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AI-Humans Make Better Predictions

Artificial intelligence (AI) can assess far more data far more quickly than any single human can do. However, even with such immense pools of information, synergies between how humans and AI make predictions.

Predictive tasks are ubiquitous—any decision-making in any field or facet of life involves predicting the consequences of the available options before choosing them. Understanding the perils and promises of these assemblages and crafting a proper balance between the two is a major concern moving forward.

– Scott E. Page, Paper Author & Professor, Ross Business School, University of Michigan 

The concern arises, from the relatively recent shift from predictions made on experience, some data and gut instinct to predictions made based on data and the considerations AI systems are programmed to make. The increased accuracy resulting from the application of ever more powerful algorithms to ever-larger databases, begs the question: “should humans remain in the predictive arena at all, or should we leave prediction to algorithms entirely?”

Humans approach predictions in a more nuanced way than AI methods, which can make the critical difference for an accurate forecast. AI handles big data well, while humans are better equipped to analyse what the researchers call “thick” data.

Rather than consisting of many data points of the same type of data, like big data, thick data’s fewer data points can tell a richer story. For example, years of statistical data may allow AI to predict how many home runs a baseball player may hit, but a human is more likely to understand how a well-liked team player may have a longer career.

Big data and thick data working together will produce more accurate collective predictions. Thick data can catch and draw attention to constellations of factors that might slip through the cracks between separated big data variables. Even though big data cast a wider net, that net contains holes.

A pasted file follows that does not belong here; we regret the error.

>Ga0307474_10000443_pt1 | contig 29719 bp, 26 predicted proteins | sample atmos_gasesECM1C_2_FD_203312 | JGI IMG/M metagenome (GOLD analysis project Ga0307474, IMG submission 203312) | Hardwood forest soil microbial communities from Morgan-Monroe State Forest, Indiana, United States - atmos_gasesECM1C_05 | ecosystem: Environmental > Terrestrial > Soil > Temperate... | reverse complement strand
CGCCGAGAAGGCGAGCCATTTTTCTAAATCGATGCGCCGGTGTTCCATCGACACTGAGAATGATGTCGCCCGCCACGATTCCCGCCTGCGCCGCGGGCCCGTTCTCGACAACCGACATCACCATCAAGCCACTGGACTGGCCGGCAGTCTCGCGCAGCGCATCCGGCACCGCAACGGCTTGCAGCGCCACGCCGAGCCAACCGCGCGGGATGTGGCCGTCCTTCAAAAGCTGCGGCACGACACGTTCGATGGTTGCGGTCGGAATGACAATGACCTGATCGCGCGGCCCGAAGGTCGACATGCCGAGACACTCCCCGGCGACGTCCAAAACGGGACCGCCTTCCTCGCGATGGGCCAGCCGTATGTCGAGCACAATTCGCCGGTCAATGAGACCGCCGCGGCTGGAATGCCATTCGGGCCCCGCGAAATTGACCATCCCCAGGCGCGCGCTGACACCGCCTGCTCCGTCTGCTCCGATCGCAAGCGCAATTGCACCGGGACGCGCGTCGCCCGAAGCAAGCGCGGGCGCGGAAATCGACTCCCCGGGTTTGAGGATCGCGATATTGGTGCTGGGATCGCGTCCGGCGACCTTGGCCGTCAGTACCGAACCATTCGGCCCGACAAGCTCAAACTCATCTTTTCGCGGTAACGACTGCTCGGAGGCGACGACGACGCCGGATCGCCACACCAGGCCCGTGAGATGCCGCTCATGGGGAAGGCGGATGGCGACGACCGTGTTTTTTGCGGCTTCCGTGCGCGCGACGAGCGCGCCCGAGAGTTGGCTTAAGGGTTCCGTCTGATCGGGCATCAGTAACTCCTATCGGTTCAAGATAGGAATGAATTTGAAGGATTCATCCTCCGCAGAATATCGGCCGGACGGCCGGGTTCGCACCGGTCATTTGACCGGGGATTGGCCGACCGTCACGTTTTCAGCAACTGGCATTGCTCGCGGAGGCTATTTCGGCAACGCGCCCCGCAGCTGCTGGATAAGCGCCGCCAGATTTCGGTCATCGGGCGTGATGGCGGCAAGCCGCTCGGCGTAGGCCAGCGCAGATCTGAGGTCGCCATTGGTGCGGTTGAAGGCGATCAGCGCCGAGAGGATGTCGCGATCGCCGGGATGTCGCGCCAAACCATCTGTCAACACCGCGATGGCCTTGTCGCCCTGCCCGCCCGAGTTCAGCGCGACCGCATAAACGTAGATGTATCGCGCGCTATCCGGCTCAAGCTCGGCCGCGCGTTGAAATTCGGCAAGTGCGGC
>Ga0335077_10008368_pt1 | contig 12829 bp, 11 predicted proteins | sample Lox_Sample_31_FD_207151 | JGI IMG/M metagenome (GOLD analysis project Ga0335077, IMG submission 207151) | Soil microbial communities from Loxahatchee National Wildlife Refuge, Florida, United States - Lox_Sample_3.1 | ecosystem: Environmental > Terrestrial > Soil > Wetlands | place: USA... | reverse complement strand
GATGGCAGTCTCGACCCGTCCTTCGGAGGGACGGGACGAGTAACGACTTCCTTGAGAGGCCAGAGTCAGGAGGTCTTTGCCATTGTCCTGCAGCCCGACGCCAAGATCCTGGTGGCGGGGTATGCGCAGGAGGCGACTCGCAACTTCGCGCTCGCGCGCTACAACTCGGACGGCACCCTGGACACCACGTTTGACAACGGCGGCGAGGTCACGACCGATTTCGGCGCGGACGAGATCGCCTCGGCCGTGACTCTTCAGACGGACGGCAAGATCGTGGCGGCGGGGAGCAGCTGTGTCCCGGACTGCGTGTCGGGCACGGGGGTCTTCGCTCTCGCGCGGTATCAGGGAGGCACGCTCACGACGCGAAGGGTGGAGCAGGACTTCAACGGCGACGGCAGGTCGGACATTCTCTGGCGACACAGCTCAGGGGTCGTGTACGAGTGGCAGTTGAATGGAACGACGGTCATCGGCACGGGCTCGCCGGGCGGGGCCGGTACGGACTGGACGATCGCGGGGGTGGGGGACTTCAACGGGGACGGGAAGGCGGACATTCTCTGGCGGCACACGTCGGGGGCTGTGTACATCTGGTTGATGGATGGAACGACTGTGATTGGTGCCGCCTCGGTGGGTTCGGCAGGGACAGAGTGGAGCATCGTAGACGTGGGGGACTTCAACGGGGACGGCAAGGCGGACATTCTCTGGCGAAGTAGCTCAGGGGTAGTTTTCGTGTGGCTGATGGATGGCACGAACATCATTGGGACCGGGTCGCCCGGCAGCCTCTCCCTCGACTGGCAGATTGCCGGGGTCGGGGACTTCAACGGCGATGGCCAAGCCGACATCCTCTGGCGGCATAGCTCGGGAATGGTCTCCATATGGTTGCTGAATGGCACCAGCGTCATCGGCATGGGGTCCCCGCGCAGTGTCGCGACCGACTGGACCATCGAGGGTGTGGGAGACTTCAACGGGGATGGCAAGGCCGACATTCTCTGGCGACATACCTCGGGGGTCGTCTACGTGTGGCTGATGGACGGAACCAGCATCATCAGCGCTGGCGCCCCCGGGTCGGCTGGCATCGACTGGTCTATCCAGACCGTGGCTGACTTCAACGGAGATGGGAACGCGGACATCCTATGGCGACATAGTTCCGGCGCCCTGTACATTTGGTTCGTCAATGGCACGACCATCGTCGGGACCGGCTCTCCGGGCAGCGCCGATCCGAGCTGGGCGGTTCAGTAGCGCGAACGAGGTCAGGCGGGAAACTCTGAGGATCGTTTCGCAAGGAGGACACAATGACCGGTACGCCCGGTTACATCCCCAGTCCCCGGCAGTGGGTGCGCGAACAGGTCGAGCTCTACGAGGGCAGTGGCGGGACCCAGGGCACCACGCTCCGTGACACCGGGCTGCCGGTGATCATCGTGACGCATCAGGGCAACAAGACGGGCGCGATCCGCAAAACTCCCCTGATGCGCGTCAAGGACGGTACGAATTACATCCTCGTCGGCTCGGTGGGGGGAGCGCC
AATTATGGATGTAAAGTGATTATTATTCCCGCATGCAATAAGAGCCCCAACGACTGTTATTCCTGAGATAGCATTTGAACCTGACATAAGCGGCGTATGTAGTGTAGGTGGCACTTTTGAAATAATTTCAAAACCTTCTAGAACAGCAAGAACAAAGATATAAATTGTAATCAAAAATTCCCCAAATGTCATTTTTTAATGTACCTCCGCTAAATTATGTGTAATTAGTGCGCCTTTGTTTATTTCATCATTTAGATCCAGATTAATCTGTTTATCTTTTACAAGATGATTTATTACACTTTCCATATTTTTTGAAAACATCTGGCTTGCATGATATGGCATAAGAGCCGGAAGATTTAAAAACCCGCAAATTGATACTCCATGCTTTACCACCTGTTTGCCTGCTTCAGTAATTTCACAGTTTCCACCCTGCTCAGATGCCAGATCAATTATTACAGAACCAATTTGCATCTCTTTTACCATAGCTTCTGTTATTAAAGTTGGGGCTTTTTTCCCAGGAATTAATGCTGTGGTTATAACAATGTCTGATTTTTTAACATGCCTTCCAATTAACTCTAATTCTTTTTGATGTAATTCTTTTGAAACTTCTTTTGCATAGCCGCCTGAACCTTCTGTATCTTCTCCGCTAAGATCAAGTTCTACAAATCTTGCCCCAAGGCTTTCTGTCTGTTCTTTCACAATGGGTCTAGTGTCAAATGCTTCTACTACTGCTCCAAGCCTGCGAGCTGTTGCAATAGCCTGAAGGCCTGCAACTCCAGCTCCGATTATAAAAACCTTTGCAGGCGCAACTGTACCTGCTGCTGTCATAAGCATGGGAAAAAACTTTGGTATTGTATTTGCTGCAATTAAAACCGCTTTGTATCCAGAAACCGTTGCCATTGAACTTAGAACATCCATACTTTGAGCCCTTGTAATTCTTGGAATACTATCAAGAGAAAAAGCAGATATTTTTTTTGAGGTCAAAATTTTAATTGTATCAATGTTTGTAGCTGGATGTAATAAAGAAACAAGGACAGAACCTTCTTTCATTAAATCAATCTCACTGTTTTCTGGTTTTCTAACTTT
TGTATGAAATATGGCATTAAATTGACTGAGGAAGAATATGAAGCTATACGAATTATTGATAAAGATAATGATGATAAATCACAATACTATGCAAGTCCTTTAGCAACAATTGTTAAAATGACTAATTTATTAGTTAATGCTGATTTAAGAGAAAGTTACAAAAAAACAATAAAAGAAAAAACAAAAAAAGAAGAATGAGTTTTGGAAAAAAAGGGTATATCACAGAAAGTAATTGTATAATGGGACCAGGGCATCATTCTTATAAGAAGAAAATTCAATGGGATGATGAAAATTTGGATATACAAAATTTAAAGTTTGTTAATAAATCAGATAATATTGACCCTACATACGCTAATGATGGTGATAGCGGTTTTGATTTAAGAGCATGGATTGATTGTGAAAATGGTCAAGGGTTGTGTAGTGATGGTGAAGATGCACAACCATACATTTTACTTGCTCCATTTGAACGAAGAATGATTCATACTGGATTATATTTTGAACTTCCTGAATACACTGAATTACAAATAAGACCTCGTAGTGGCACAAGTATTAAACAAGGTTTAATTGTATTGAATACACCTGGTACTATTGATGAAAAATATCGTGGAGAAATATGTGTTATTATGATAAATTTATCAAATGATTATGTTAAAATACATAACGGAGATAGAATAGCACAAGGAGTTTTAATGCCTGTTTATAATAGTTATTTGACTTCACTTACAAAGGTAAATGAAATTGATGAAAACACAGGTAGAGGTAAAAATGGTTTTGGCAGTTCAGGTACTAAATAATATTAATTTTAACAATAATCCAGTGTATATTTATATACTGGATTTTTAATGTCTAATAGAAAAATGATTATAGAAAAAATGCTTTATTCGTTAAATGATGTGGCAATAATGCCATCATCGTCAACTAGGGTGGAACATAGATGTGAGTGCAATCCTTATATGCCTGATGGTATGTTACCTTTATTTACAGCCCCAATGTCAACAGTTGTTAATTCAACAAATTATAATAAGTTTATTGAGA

The researchers put this idea to the test by mathematically testing how weighing human and AI inputs might result in different predictions. They found that in typical cases, meaning future outcomes depend on past outcomes, AI did not need human input to make accurate predictions. However, in atypical cases with more unknown or surprising factors, humans helped the AI reduce potential errors.

So long as humans can continue to identify different attributes, that is, continue to construct thicker data, or better understand atypical cases, they will continue to increase accuracy. Rather than a competition between humans and computers, the future of hybrid predictors will be a complex search for symbiosis. The researchers plan to continue exploring how partnered systems of AI and humans can help improve their predictions, including how multiple systems working together may give even more accurate results.

As reported by OpenGov Asia, U.S. researchers have been utilising AI for various purposes including finding COVID Antiviral Discovery. Since the beginning of the pandemic, researchers at the U.S. Department of Energy’s (DOE) Argonne National Laboratory have been using AI to search through a vast number of small molecules to find usable drug candidates. Recently, they have utilised new computing hardware to speed the process, reducing searches that might have originally taken years to mere minutes.

The advantage of using AI, according to Brettin, is that it can quickly adapt to and accommodate chemical structures that it has never seen and that has never been synthesised and do not exist in nature. ​Artificial intelligence gives us both the speed and flexibility that pure physics-based computation would have a very hard time achieving.

In tests on a large dataset of small molecules, the researchers found they could achieve 20 million predictions, or inferences, a second, vastly reducing the time needed for each search. Once the best candidates were found, the researchers identified which ones could be obtained commercially and had them tested on human cells.

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